The sleeve element 70 includes two sections, section 86 and section 88 which are connected via threaded connection 90. A snap ring 92 is interposed between the two sections and extends into the inner volume of the sleeve.
A collar 94 is affixed to the sleeve via the snap ring for movement therewith. A plurality of roller balls, such as balls 96 and 98 are held in rolling engagement with the collar between a cage 100 and the inner surface of the sleeve. Two truncated cylindrical elements 102 and 104 are located inside the sleeve. The cylindrical elements are keyed to the stub shaft and are slidably positioned in the sleeve to move in the up and down direction indicated by direction of arrow 72, and are held in position by bearing element 82 and a nut -06 threaded onto the end of the stub shaft. A bearing tube 108 surrounds the stub shaft and contacts the roller balls.
The cylindrical elements 102 and 104 include truncated faces 110 and 112 respectively which are oriented to be parallel to each other and which are at a skewed angle with respect to the longitudinal axis of the stub shaft and the rotation transfer shaft.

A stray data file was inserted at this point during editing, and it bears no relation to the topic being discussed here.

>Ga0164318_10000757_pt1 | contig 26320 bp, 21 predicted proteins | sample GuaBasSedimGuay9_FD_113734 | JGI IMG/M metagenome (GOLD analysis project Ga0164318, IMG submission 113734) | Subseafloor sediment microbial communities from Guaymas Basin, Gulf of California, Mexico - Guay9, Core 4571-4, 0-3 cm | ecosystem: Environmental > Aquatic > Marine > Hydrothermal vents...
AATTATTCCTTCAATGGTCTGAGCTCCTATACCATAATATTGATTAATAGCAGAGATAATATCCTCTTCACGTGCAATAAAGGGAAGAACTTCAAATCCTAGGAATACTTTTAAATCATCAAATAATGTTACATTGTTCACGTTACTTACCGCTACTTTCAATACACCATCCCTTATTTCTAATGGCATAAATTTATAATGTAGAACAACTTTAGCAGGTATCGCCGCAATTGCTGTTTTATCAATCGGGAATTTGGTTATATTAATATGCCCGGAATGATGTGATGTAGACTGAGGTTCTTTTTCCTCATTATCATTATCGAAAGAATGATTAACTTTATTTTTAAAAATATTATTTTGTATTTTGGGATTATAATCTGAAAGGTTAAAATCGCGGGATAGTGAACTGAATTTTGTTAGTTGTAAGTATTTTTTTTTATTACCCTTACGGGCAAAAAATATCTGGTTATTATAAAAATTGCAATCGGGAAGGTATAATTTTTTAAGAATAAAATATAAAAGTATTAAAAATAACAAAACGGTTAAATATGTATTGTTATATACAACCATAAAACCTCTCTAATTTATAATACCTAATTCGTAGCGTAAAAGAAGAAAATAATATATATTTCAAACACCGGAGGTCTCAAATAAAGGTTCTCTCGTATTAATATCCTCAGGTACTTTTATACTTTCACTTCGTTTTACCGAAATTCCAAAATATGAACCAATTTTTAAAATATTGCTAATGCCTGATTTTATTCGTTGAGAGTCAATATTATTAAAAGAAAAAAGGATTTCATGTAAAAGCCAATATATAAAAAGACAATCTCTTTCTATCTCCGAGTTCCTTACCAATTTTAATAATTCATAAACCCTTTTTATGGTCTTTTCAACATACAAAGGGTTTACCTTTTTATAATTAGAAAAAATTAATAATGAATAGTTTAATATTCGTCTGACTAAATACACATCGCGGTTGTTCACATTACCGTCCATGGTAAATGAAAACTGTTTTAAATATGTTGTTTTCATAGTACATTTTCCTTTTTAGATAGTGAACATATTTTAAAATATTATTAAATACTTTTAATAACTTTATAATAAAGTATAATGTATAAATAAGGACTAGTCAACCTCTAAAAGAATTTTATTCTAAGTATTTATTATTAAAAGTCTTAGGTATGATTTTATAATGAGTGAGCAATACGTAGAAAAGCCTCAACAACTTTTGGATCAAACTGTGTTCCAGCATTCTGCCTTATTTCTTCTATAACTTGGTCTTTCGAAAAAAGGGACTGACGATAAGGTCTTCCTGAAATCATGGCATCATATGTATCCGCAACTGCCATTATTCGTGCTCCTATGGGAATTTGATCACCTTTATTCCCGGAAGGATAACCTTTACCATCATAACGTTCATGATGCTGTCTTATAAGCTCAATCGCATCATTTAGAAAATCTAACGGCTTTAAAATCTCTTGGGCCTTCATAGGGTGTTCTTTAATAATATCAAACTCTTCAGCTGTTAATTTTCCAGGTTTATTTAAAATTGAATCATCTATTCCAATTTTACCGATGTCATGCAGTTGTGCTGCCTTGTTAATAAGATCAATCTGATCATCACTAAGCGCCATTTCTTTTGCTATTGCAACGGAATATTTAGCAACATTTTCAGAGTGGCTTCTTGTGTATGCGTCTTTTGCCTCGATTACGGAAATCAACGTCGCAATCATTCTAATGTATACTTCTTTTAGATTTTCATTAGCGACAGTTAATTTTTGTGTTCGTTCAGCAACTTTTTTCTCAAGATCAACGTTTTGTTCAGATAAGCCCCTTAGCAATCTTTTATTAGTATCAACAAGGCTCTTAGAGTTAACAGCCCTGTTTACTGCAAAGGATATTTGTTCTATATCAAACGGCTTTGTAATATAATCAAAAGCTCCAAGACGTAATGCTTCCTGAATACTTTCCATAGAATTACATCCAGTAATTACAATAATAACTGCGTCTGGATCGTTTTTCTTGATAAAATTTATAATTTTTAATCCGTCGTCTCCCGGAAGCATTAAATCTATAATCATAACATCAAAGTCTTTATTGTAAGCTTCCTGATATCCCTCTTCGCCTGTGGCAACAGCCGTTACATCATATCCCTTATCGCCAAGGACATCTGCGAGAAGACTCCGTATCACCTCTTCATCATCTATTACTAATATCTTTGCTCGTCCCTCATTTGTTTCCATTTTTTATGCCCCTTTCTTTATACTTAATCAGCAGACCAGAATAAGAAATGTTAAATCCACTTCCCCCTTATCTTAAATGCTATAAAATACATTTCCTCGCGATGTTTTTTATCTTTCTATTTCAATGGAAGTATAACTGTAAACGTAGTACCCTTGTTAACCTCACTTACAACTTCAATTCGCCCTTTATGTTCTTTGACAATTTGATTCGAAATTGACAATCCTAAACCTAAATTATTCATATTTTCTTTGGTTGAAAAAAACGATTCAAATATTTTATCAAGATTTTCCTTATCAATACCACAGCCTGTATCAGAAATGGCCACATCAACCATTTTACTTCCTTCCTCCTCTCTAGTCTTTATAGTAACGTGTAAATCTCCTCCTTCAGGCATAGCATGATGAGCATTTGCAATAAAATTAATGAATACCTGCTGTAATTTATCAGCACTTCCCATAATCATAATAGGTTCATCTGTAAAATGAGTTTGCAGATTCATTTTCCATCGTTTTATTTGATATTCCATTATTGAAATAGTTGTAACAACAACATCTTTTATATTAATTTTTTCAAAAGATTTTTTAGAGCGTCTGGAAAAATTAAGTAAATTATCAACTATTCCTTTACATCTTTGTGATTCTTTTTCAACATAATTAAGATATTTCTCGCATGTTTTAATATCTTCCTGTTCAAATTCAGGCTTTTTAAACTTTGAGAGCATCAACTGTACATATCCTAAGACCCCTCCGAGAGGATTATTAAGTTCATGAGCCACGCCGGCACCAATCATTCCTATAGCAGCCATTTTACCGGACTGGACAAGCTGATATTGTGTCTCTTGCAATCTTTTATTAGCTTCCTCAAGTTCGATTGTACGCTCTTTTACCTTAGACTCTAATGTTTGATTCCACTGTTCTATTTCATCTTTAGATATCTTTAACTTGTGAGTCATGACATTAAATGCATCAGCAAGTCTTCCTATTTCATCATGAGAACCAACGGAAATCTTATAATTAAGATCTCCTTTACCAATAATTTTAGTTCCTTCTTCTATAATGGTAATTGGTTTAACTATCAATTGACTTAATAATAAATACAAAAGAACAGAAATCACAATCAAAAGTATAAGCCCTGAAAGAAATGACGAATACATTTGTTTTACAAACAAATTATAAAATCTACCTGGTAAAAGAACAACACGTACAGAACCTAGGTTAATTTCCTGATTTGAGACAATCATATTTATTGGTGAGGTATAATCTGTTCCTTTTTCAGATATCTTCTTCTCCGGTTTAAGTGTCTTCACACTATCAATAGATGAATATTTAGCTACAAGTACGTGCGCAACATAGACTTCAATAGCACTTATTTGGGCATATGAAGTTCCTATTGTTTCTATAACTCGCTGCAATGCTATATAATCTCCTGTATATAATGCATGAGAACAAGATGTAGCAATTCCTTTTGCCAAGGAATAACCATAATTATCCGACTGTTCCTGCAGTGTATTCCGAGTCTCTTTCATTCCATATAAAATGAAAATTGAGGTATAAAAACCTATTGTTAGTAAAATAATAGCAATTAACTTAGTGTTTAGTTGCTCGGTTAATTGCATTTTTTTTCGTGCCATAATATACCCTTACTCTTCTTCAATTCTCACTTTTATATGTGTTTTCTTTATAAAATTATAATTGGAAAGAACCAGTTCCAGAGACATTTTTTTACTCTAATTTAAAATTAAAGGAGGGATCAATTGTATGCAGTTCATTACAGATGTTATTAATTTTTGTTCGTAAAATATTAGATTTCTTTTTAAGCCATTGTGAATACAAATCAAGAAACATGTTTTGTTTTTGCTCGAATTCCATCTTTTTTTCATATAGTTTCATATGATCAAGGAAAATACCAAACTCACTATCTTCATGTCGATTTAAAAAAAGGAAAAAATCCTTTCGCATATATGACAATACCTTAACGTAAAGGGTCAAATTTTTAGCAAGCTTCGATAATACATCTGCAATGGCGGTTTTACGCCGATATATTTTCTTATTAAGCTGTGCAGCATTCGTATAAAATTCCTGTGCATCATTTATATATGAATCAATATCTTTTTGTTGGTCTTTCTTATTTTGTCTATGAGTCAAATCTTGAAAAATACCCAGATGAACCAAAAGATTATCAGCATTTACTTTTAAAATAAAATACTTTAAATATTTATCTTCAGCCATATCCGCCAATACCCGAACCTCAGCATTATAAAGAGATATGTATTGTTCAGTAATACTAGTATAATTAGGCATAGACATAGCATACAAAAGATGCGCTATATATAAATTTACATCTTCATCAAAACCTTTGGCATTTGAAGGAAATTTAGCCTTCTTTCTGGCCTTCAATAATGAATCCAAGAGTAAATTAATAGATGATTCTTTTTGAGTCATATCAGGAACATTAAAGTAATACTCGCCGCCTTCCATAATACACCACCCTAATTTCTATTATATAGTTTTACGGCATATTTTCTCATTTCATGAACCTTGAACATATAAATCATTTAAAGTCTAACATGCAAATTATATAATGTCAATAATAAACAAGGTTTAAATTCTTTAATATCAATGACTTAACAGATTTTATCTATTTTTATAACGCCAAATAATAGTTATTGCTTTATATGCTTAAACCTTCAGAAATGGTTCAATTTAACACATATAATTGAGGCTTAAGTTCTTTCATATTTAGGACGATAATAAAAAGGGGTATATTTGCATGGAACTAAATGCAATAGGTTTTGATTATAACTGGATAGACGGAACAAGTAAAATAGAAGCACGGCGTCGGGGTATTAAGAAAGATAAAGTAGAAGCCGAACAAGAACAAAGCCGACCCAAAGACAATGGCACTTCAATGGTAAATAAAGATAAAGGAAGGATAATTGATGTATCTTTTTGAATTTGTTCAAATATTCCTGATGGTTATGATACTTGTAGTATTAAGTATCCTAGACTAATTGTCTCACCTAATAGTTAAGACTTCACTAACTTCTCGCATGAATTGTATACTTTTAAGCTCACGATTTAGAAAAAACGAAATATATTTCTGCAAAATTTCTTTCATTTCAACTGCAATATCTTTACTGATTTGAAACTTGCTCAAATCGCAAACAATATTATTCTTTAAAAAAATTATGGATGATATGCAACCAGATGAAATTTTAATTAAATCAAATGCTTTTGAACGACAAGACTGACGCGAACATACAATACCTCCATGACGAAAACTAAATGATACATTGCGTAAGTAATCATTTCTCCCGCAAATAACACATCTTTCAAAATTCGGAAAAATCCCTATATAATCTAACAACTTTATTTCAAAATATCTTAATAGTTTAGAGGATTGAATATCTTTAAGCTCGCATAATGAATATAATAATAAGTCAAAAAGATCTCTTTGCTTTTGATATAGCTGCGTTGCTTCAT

Stub shaft 74 with the two truncated cylindrical elements 102 and 104 keyed thereto revolves in direction 78 under the influence of the transfer shaft. This rotation is transmitted to the truncated cylindrical elements causing the roller balls in contact with the truncated faces and the race of collar 94 to transmit a reciprocating movement to the sleeve element 70. The balls are kept in alignment by the cage 100 which straddles the collar 94.
Referring to FIGS. 2 and 4, the second mechanism for transmitting side to side motion to the plate 32 is shown. In the interest of clarity, the second mechanism is not shown in FIG. 1. The second mechanism 40 includes a sliding block 120 that is free to pivot about an eccentric stud 122 which projects from flange 124 on the motor driven output shaft 50. Block 120 slides within a slotted box-like lever 126 pivoting the lever about a shaft 128. A connecting rod 130 joins one end of the lever 126 with a bellcrank lever 132, which, in turn, reciprocates the plate 32 that is mounted in ways provided on the element 34. The side to side reciprocating movement of the plate 32 is indicated in FIG. 4 by arrow 140. The rotary motion of the driven shaft 50 is indicated in FIG. 4 by arrow 142.